Even though I wanted to do nothing more than lie by the pool and soak up some sunshine, I was determined to get off a lounger and see some of Tenerife. And a visit to the UNESCO heritage site of Teide National Park was top of my agenda.

From our hotel in Coste Adeje, it was about an hour’s drive, and while it appeared to be a straightforward route, it wasn’t so much – well not for someone who doesn’t drive on the right-hand side all that often, as well as navigate foreign roads. It was rather nerve-racking, particularly on the climbing winding twisted roads heading into the park – at one point I could see the sheer drop below…

7 Things To Know Before Visiting Mount Teide in Tenerife

But putting aside the strain from the white knuckles that gripped the steering wheel, it was all rather worth the stress and bother. Because once you enter the National Park, it’s like landing on a different planet, and hard to equate that this spectacular volcanic landscape, with its strange alien-like rock formations, sits right in the middle of Tenerife. Not only does is cover an awe-inspiring 47,000 acres, but it also has Spain’s highest peak and the tenth largest volcano in the world, Mount Teide.

What I was surprised about was how little information there is on actually visiting Mount Teide. There are plenty of sites where you can gather some details, as well as many companies that organise tours. But if you’re short on time, and want to experience it for yourself without a guide, then I share a few pointers that I discovered during our trip to this magnificent and must-see natural wonder.

7 Things To Know Before Visiting Mount Teide in Tenerife

It’s still active

Okay, so Mount Teide hasn’t actually erupted since November 1909, but there have been murmurings in recent years that an eruption could happen at any time due to re-occurring earthquakes – in 2017 there were 20 of them  – on the island. Amid fears, experts have been quick to dispel the scaremongering. The fact remains though, it’s still an active volcano.

7 Things To Know Before Visiting Mount Teide in Tenerife

It takes one day to climb to the summit

If you’re relatively fit, it will take around 24 hours from the bottom of Teide to reach the top. However, if you want to take a break and do it at a more leisurely pace, then you can always stop at the refuge of Altavista, sleepover, then continue your climb and watch the sunrise in the morning.

If you’re lazy, like me, just take the Mount Teide cable car

The Mount Teide cable car or teléferico del Teide takes you to the upper station and offers the most amazing views at 3555m above sea level. It is also the starting point to three different routes, including Route 10, that will take you to the summit. However, be mindful it will still take several hours from this point. Tickets cost from €13.50 for a single journey and there is ample free parking space.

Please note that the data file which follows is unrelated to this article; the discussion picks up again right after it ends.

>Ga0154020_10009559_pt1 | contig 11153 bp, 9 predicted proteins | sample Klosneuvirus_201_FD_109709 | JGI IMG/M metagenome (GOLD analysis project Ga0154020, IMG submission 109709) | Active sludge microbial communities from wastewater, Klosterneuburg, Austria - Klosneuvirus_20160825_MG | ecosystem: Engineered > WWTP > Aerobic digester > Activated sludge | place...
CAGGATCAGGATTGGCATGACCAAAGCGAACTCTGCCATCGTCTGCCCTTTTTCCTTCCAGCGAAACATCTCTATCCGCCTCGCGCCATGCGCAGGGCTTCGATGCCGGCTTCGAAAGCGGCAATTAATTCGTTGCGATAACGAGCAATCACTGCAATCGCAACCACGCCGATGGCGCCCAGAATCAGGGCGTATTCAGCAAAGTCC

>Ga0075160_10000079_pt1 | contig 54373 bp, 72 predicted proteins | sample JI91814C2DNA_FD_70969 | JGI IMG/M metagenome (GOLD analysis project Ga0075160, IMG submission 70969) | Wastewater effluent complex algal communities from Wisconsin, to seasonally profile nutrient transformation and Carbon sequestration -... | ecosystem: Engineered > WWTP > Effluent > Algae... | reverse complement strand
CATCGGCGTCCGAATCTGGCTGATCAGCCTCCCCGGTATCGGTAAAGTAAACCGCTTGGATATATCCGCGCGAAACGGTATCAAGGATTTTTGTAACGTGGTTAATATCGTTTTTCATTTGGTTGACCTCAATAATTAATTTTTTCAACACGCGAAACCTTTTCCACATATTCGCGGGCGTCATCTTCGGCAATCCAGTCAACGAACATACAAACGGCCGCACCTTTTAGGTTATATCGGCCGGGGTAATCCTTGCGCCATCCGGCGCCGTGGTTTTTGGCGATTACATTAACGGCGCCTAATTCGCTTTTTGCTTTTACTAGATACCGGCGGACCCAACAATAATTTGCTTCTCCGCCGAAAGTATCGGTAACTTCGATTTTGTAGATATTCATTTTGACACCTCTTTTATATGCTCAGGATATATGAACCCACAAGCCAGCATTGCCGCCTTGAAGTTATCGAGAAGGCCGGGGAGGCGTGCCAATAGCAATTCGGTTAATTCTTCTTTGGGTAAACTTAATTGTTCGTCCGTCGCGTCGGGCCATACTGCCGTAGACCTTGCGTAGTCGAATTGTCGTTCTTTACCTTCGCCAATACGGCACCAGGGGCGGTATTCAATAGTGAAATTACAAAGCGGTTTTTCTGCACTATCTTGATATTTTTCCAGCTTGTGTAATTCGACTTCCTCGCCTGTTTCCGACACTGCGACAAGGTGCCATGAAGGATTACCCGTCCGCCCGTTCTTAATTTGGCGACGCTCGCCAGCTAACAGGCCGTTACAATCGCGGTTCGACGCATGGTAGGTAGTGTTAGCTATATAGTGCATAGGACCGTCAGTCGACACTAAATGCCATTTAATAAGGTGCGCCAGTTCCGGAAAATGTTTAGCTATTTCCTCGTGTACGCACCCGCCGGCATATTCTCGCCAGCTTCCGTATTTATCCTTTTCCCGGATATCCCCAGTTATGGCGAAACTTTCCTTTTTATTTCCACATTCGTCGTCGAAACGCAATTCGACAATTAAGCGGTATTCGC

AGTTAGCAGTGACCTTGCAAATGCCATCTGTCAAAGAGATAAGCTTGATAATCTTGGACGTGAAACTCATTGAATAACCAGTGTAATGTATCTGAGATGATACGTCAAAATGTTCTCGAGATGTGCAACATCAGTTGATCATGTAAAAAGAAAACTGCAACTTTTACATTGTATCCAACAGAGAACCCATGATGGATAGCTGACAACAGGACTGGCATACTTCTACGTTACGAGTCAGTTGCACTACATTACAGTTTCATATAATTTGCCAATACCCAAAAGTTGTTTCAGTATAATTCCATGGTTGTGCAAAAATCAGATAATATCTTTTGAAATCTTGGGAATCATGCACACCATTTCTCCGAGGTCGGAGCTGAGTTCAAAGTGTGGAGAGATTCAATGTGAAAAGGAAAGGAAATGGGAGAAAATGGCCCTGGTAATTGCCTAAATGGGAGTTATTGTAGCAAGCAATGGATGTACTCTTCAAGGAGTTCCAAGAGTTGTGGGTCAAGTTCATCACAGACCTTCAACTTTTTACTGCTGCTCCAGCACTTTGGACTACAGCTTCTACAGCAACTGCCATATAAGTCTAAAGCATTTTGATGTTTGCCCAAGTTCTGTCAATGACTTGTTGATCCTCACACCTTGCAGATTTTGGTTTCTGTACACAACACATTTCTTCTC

7 Things To Know Before Visiting Mount Teide in Tenerife

You’ll need a permit…

For the protection of the area, the number of visitors allowed to the summit is regulated on a daily basis, so if you know you want to reach Pico del Teide, then reserve your permit way in advance of your trip. Even though it is possible to do it before 2.00pm prior to the date of your arrival, they will most likely be allocated.

It’s cold…

Don’t be fooled into thinking that on the ground it’s lovely and hot in the sunshine. Mount Teide is one of the very few places in the world where it has tropical temperatures and also receives snowfalls at the same time. Once you reach even the upper station, the temperature drops dramatically and the air is icy cold – so make sure you bring warm clothes with you. Flip flops and shorts really won’t cut it…

7 Things To Know Before Visiting Mount Teide in Tenerife

It’s rocky and uneven…

So wear comfortable shoes. The lava which has spewed from the volcano and solidified is quite tough on the feet! And for those who aren’t too steady or need help walking, there are observation points in the upper station which have flat surfaces.

You may feel dizzy…

And short of breath. At this altitude from 3555m and higher, the air is much thinner and the likelihood of suffering from altitude sickness is quite high. You could be the fittest person on the planet, but that doesn’t mean you’d be infallible to getting dizzy spells or find it hard to recover from any exertion. I felt lightheaded and had to sit down a few times myself.

7 Things To Know Before Visiting Mount Teide in Tenerife

The best view of Mount Teide is from afar…

While the sprawling scenery is epic from high up, in order to see the volcano in all its glory, park at one of the several viewpoints and you’ll be rewarded with the most spectacular sight of the Mount Teide. Meanwhile, take a meander through the Park itself – we just drove and drove, but this gave us different perspectives of the landscape as well as seeing Los Roques de Garcia – a stunning rock formation that is recognised all over the world.

Do you have any more tips for people planning on visiting Mount Teide and the National Park?